How about an old (=cheap and well-seasoned) cast iron table-saw top? It already has slots and an opening that could work for the router with minimal machining. Just a thought…
well, probably an old shaper table would work even better in that regard. Thanks for the input. Also, 'well-seasoned' as often as not, means cupped, bowed, twisted. The casting should be 'well seasoned' before it leaves the factory, however that does not seem to be the case judging by the commonness of non-flat machine castings.
Or, maybe it is the case that certain castings, at least, by the way they are designed, may be prone to warping in the long term regardless of how long they may have seasoned at the factory.
For that matter, probably the act of grinding the casting flat at the factory, even with a casting that may have been seasoned for a couple of years, causes movement in the casting to be precipitated. The casting leaves the factory dead flat, but a year or two later is no longer flat. It's like getting dried wood which is flat and straight at the lumber yard, then warps after you cut a slice out of it because of drying stresses introduced through the kilning process. While the wood can be conditioned at the end of the drying cycle to mitigate that effect, in the interests of speed and profit that step is not always done properly, or so it would appear.
Someone wrote me a while back that the cored box castings, as seen on the Northfield products, are the most stable configuration for castings. However when I asked the shop foreman at Marena Industries in Connecticut about that, he was skeptical and didn't think it made much of a difference. How a casting is ribbed does make a difference, I have gathered that much from the reading I have done.
I really like the woodgrain sketchup texture that is lighter on one side than the other, or however you did the change of texture to highlight the individual pieces or joints. -David, formerly Anonymous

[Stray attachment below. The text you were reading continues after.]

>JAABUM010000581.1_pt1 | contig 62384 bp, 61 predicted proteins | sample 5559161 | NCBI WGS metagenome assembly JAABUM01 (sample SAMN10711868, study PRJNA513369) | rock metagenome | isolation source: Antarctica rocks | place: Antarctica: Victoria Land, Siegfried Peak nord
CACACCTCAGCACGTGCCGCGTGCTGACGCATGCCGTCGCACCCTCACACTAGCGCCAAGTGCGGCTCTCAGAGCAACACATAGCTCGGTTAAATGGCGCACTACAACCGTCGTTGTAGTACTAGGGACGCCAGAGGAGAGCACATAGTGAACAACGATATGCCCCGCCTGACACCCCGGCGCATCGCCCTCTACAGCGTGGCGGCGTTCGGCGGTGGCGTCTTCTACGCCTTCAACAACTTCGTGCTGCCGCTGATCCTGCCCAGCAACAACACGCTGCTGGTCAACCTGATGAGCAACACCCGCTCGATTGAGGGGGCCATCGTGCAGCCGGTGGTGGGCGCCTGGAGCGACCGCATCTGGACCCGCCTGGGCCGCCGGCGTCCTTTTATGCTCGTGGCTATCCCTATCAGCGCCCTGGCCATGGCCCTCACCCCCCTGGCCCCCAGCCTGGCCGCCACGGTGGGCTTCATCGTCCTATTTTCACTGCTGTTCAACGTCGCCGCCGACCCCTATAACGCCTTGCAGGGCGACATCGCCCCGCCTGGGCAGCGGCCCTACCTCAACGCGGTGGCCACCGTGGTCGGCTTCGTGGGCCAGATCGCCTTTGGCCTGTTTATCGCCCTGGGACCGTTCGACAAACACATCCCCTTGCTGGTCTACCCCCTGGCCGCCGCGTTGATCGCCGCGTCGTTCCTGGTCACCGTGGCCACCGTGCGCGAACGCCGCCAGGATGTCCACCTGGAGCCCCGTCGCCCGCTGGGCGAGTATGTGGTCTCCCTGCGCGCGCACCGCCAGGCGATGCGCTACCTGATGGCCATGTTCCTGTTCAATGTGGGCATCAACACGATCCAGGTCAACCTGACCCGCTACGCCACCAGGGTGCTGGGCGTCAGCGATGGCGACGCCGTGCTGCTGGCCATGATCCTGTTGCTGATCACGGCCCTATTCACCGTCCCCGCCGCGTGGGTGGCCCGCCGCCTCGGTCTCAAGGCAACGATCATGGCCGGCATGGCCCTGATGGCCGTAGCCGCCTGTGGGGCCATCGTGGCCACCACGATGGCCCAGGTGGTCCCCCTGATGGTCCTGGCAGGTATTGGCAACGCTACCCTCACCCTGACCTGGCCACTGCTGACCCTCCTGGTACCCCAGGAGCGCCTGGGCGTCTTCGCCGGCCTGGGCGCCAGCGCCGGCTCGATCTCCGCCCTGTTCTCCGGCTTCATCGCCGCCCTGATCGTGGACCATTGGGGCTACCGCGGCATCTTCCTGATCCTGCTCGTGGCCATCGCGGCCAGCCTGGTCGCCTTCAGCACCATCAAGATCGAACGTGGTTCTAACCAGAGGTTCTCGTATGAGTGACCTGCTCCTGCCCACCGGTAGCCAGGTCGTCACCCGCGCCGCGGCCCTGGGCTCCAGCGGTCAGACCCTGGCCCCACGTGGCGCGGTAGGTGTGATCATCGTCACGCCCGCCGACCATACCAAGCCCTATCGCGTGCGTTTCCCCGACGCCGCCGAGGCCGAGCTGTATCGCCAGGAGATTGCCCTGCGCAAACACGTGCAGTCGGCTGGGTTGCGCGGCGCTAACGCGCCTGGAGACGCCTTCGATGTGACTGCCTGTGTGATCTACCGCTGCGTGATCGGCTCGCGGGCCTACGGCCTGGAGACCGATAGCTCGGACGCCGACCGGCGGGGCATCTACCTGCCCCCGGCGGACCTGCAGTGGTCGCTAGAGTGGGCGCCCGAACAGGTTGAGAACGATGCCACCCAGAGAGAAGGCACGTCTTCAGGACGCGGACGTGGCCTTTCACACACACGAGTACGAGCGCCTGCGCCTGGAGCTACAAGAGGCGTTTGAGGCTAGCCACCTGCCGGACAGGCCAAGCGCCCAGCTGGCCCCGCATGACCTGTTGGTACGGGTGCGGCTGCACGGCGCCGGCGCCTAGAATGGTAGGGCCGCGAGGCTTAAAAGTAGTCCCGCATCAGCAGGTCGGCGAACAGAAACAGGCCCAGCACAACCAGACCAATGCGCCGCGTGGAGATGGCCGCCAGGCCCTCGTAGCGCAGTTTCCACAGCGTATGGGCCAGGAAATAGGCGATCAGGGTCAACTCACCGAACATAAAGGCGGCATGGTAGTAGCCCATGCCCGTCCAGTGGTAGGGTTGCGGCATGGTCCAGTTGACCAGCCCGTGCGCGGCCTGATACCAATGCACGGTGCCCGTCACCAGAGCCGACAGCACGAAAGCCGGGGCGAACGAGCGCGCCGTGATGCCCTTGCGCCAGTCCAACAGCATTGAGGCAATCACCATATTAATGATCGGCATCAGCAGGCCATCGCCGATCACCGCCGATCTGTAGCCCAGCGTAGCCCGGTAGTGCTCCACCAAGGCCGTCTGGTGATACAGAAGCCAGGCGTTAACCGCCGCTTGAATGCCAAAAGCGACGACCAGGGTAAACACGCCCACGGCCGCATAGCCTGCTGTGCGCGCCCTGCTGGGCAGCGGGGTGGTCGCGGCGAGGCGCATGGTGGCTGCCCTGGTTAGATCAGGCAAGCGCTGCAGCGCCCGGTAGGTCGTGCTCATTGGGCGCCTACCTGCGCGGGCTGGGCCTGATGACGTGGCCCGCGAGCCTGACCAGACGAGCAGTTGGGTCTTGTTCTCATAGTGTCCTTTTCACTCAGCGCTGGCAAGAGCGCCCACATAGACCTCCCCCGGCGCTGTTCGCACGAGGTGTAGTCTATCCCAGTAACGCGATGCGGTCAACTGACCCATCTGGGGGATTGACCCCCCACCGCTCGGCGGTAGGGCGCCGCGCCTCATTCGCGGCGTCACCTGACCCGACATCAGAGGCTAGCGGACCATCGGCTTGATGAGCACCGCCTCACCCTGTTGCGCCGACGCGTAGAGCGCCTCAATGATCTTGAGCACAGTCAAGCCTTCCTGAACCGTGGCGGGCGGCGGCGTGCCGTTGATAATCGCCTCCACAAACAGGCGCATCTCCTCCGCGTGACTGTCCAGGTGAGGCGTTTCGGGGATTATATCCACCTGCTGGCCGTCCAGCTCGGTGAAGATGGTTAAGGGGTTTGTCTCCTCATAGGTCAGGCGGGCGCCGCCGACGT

google blogger has been down for nearly two days with some sort of technical issue, and a comment I received in the interim has apparently been lost by the system. So, Ill take the liberty of posting it myself:
“I really like the woodgrain sketchup texture that is lighter on one side than the other, or however you did the change of texture to highlight the individual pieces or joints. -David, formerly Anonymous”
the wood grain texture issue is a thing with SketchUp and how it renders textures, not something deliberately done for effect, though sometimes I will make slight variances to opacity and shade to create those effects. Not in this case however. Thanks for your comment!
Since you don't seem to trust cast iron, how about a granite router top?
I know they use it for tablesaw tops now, so it can take the vibration. Its flat, stable, relatively cheap and machinable. I think you'll have to give up your infatuation with mitre slots, though. There are some fabulous granite counter fabricators (at least in Ohio). They could cut, drill and polish a beautiful top for you.
Please consider this 'counter' proposal.
funny! Yep, I've considered granite. It also sags over time from what I have gathered, though I imagine a thicker top would be better in that regard. I have no 'infatuation' with miter slots, in fact on the Jessem I have yet to make any use of them. The Ridgid table saw with a granite top that I saw a while back did have miter slots cut into the granite, mind you, so it it obviously a do-able task in granite fabrication.
I will take a look into the costs of granite and its fabrication a little more though- thanks for the input once again!